Having failed to find a commercialization partner, Gamida Cell has entered into a Restructuring Support Agreement to ensure continued rollout of approved cell therapy Omisirge (omidubicel).

Dan Stanton, Managing editor

April 2, 2024

2 Min Read

In April 2023, the US Food and Drug Administration (FDA) approved Omisirge, an allogeneic cell therapy for patients with blood cancers who are set to undergo stem cell transplantation.

The news was long awaited for developer Gamida Cell, which twice underwent cost-cutting measures (in January 2022 and March 2023) as the FDA twice delayed the approval process. But nearly a year on, continuous financial struggles have led to Gamida entering into a Restructuring Support Agreement (RSA) with certain funds managed by Highbridge Capital Management.

Under terms of the RSA, Highbridge will convert $75 million of its existing unsecured convertible senior note into equity in the company to support the commercialization of Omisirge.

“The transaction allows Gamida Cell to continue as a going concern and to focus on commercializing Omisirge, as we develop and deepen our relationships with transplant center partners to increase access to Omisirge,” Gamida CEO Abbey Jenkins said on her firm’s Q4 2023 conference call last week.

“Going forward, we will be a leaner, more focused organization and with a more stable financial foundation. Gamida Cell will be positioned to continue delivering this potentially lifesaving cell therapy for patients with hematologic malignancies, including those from diverse backgrounds.”

The RSA comes following several attempts to ensure long-term financial stability and continued supply of Omisirge.

“In Q2 2023, we initiated a strategic restructuring and engaged in an extensive process to pursue strategic alternatives to support the commercialization of Omisirge. Our initial strategic alternatives review process included outreach to numerous potential strategic partners, including large and mid-sized pharmaceutical companies and we engaged in substantial discussions with many of those parties. Despite this effort, we did not identify a partnership that would adequately address our strategic needs by the end of the year,” said Jenkins.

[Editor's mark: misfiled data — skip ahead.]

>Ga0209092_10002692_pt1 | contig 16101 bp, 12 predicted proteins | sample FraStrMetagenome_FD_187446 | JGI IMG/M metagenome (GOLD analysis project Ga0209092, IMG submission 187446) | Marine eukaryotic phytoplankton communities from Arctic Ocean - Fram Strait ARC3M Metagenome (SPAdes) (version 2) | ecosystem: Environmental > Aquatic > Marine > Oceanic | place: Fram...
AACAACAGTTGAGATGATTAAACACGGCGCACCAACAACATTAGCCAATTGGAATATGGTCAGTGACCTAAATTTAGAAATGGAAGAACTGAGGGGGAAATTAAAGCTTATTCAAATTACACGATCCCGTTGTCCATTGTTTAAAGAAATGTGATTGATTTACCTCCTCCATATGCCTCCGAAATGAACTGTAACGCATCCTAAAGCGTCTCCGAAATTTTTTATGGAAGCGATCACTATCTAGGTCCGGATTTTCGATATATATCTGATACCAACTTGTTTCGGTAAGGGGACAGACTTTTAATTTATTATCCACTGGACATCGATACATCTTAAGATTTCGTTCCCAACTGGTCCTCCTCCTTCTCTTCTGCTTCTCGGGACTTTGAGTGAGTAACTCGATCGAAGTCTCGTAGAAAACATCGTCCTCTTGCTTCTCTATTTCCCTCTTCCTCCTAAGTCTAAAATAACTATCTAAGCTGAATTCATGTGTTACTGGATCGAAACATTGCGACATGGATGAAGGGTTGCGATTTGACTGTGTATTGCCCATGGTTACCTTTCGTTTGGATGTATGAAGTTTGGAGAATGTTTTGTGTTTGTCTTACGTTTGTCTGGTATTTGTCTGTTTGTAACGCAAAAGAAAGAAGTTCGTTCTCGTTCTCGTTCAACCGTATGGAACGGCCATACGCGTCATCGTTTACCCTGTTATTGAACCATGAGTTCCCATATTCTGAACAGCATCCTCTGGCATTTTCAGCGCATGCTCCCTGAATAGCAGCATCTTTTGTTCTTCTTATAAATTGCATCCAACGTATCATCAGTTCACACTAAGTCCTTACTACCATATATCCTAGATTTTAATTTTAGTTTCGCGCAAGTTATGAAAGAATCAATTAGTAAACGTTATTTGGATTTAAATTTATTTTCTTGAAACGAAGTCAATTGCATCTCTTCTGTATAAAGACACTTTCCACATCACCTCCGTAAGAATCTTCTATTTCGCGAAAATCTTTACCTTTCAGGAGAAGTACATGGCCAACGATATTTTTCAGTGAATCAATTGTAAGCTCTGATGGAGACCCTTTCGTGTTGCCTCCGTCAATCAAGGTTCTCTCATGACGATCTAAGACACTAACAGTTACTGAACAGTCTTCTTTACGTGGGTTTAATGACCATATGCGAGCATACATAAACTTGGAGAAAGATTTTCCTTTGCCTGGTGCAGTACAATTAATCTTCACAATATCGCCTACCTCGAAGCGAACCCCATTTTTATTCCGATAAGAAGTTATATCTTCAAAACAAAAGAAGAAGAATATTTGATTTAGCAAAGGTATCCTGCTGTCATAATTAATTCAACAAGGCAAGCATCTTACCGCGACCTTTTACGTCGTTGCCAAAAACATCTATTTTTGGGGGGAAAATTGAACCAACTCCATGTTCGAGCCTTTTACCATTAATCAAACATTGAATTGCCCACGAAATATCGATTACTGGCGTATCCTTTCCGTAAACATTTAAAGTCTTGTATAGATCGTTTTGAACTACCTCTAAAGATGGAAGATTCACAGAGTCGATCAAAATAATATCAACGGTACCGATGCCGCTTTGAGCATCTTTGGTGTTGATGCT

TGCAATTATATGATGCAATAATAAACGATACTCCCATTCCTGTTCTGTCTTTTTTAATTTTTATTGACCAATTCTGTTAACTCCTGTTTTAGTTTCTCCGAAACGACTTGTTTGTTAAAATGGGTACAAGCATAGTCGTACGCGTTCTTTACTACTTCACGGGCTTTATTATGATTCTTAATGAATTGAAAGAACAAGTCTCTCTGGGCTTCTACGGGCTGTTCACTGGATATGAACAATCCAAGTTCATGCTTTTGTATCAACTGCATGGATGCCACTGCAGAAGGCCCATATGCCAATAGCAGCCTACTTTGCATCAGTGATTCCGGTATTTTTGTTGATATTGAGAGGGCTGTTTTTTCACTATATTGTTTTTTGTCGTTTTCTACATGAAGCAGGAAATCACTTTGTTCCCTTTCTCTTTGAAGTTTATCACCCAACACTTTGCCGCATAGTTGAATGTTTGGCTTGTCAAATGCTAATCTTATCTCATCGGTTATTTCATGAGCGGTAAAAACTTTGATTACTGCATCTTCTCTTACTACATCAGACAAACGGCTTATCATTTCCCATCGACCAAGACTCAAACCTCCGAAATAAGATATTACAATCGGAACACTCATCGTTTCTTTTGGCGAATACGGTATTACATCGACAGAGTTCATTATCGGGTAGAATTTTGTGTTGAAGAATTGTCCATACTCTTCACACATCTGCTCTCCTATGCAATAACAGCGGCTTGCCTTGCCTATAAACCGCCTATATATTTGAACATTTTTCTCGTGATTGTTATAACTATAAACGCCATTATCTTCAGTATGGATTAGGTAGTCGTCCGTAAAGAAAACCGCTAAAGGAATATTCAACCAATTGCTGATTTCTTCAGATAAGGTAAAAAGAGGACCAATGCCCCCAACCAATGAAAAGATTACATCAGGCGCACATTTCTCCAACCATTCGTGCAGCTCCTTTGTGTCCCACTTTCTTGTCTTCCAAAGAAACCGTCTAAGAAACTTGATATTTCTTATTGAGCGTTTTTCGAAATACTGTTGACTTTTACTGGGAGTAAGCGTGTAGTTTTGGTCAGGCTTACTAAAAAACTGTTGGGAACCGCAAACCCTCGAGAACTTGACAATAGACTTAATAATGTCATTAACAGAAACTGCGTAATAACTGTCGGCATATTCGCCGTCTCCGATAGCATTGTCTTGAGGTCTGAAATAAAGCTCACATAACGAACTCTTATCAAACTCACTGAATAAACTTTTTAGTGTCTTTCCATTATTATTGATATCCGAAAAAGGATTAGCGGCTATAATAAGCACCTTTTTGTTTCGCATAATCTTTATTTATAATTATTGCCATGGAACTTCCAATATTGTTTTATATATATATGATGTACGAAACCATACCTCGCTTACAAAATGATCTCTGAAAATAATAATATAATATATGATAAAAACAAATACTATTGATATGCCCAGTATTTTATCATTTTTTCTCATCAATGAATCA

“In January, we redoubled our efforts and announced that we were focused on reaching a transaction that would provide the long-term financial runway necessary for Gamida Cell to commercialize Omisirge, specifically pursuing a merger, acquisition or asset sale. Through that process, we engaged with a number of parties, some as re-engagement and others new. However, these efforts did not yield any actionable alternatives.”

For the full year, Gamida sales equated to $1.8 million from the delivery of six units of Omisirge. Cost of sales – including costs of direct manufacturing and quality in addition to royalty expenses and batch failure costs – was $1.5 million, resulting in 18.5% gross margin for the year.

During the year, 17 transplant centers were onboarded, with a further seven transplant centers added so far in 2024. Transplant center onboarding is a critical step in the process of making Omisirge available to patients, as it is required for transplant center teams to select Omisirge as a donor source.

About the Author(s)

Dan Stanton

Managing editor

Journalist covering the international biopharmaceutical manufacturing and processing industries.

Founder and editor of Bioprocess Insider, a daily news offshoot of publication Bioprocess International, with expertise in the pharmaceutical and healthcare sectors, in particular, the following niches: CROs, CDMOs, M&A, IPOs, biotech, bioprocessing methods and equipment, drug delivery, regulatory affairs and business development.

From London, UK originally but currently based in Montpellier, France through a round-a-bout adventure that has seen me live and work in Leeds (UK), London, New Zealand, and China.

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